I never saw one of the kittens. There aren’t any pictures of him floating around, and when Amanda was rescuing them, a neighbor who had been feeding them decided they wanted to keep one so I never got to meet him! Hopefully they’re good people and he is well taken care of. The fact that they are a family who was taking the time to give them some food gives me hope as to the type of humans they are. So, Amanda left that kitten with them.
During my conversation with my co-worker, I asked if there was an orange one. This wasn’t a make or break, but Rob & I were both interested in an orange tabby. She showed me the pictures she had of one of the kittens, who actually turned out to be orange & white! I forwarded the picture to Rob, who right away said to get him! He wasn’t a tabby but we didn’t care. It was an exiciting day! A family of cats were being rescued & Emilia was getting a friend.
Amanda met up with my co-worker that night so that she could be shown exactly where the kittens were hanging out. Apparently there was a specific area in the bushes Rhonda and her kittens were calling home. I was told that Rhonda & the kitten I never met were sweet & friendly, the orange & white kitten we wanted was fairly easy to catch, but the third kitten, a black & white “tuxedo,” was a challenge. He was terrified and had no interest in human contact. They were finally able to get him but it took something like two hours.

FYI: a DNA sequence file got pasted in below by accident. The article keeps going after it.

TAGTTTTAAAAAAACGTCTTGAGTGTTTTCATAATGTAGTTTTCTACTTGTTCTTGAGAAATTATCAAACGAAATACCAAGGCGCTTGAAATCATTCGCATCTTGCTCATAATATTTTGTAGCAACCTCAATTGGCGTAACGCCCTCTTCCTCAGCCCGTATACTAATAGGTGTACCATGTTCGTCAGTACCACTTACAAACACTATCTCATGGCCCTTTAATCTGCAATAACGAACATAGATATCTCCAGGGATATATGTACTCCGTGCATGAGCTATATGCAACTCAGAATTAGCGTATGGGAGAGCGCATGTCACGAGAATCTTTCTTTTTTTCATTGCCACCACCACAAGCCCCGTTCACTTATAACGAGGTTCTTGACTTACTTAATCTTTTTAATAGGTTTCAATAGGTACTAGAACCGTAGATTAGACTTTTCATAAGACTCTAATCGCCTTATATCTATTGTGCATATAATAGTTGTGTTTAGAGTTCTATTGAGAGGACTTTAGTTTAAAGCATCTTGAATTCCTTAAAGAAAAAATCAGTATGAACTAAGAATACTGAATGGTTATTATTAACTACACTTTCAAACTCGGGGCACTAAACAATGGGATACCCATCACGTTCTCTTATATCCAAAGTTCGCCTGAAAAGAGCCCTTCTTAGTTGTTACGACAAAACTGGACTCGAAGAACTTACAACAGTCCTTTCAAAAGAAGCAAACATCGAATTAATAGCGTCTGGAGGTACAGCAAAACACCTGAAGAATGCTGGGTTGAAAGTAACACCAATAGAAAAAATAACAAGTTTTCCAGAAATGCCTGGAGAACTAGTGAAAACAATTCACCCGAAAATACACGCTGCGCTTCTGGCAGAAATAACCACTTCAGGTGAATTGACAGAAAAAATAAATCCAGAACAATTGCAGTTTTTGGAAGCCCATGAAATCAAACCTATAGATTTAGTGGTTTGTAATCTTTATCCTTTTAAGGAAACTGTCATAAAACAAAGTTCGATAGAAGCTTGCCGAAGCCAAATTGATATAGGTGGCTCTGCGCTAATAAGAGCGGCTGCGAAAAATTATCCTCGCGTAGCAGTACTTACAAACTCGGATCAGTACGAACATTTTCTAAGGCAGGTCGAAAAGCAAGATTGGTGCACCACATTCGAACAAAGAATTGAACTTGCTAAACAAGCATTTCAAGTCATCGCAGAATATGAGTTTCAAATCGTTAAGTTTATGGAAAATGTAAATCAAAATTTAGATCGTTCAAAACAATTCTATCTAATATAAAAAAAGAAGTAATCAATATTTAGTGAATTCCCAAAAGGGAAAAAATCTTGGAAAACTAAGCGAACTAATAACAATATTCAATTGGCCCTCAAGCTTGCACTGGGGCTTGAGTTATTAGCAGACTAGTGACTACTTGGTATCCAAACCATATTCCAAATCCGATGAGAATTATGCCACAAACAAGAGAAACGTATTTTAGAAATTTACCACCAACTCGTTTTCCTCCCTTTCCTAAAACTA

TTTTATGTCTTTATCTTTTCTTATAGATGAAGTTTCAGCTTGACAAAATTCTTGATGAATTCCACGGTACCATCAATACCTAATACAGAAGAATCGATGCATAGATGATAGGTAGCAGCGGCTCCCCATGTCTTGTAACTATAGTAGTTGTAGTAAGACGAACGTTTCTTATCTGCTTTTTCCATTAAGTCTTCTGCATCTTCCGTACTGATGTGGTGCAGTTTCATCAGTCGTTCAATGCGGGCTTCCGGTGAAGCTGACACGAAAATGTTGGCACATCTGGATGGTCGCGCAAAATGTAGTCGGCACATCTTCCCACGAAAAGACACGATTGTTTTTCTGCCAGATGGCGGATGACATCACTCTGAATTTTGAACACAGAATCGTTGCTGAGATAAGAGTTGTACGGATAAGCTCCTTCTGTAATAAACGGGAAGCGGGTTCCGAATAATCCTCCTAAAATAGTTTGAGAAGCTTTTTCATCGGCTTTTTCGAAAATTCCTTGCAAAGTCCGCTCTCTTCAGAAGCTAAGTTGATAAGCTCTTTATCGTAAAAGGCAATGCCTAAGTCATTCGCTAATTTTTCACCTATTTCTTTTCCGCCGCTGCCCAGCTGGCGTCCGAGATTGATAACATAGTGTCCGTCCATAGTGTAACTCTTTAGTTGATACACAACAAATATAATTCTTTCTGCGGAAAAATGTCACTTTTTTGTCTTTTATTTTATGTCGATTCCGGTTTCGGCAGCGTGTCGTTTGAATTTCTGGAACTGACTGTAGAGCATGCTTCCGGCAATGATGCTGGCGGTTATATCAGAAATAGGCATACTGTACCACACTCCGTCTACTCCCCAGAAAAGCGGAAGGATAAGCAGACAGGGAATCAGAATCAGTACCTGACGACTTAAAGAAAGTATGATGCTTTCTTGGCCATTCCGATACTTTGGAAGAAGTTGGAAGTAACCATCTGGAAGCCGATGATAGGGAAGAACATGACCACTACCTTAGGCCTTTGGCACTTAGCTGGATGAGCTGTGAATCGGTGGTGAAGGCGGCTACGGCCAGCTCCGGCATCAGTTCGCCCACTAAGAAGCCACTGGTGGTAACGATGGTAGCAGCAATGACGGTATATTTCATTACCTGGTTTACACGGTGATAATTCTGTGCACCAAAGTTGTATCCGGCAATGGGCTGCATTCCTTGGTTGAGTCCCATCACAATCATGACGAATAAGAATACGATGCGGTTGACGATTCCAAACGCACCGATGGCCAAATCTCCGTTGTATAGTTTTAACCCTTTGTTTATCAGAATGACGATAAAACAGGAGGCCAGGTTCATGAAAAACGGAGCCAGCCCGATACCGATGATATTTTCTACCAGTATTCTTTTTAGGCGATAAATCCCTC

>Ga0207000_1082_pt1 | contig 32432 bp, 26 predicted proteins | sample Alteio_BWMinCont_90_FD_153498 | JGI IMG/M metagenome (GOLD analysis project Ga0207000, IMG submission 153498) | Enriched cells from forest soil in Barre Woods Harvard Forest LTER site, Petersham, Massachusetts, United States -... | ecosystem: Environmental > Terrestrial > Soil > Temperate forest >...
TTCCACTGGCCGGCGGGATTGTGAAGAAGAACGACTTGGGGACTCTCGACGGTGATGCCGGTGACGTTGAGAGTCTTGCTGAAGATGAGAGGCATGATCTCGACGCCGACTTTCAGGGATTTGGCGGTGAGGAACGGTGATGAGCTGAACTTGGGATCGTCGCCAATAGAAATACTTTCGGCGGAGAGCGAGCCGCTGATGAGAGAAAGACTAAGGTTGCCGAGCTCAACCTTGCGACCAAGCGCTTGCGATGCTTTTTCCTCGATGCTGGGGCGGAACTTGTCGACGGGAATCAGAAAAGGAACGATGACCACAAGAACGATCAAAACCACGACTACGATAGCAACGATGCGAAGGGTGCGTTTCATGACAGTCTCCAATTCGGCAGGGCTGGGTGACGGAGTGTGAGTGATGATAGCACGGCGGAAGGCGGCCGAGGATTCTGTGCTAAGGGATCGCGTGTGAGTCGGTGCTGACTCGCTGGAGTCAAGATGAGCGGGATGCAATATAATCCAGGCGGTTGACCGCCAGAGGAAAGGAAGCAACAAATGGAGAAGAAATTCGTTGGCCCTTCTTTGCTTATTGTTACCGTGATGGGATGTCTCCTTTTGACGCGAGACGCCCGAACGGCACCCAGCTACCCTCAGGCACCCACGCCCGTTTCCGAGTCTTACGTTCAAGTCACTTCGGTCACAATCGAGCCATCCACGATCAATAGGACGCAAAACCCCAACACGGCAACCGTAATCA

After the neighbors decided to keep the first kitten, Amanda took Rhonda and the other two kittens to her house. She estimated the kittens to be about 8 weeks old. I’d already expressed interest in the orange and white one, so she knew he was spoken for and had a home. After a couple of days, Amanda decided that she was going to keep Rhonda, and changed her name to Junebug. She sent me a picture of her, said she was a beautiful cat & just had the sweetest personality. She said that she seen the nice house Junebug once lived in, and said that she felt Junebug was basically an ornament among their things. Amanda also said that Junebug hadn’t made a peep, pretty much confirming what we’d been told about her devocalization. She said she just fell in love with her & she fit right in with her other pets, and I think it was very important to her that Junebug have a home where she would be loved, and where someone would be sure to keep her indoors, and would be able to care for her properly after all she had gone through. It would be challenging to always know what is best for a cat who can’t communicate her needs. I was so happy to hear this news! I’d actually been asking around to my animal loving friends & family in an effort to find her an amazing home because I, too, was worried about her well being. It was massive relief to find out Amanda would keep her. I also knew she would have her spayed!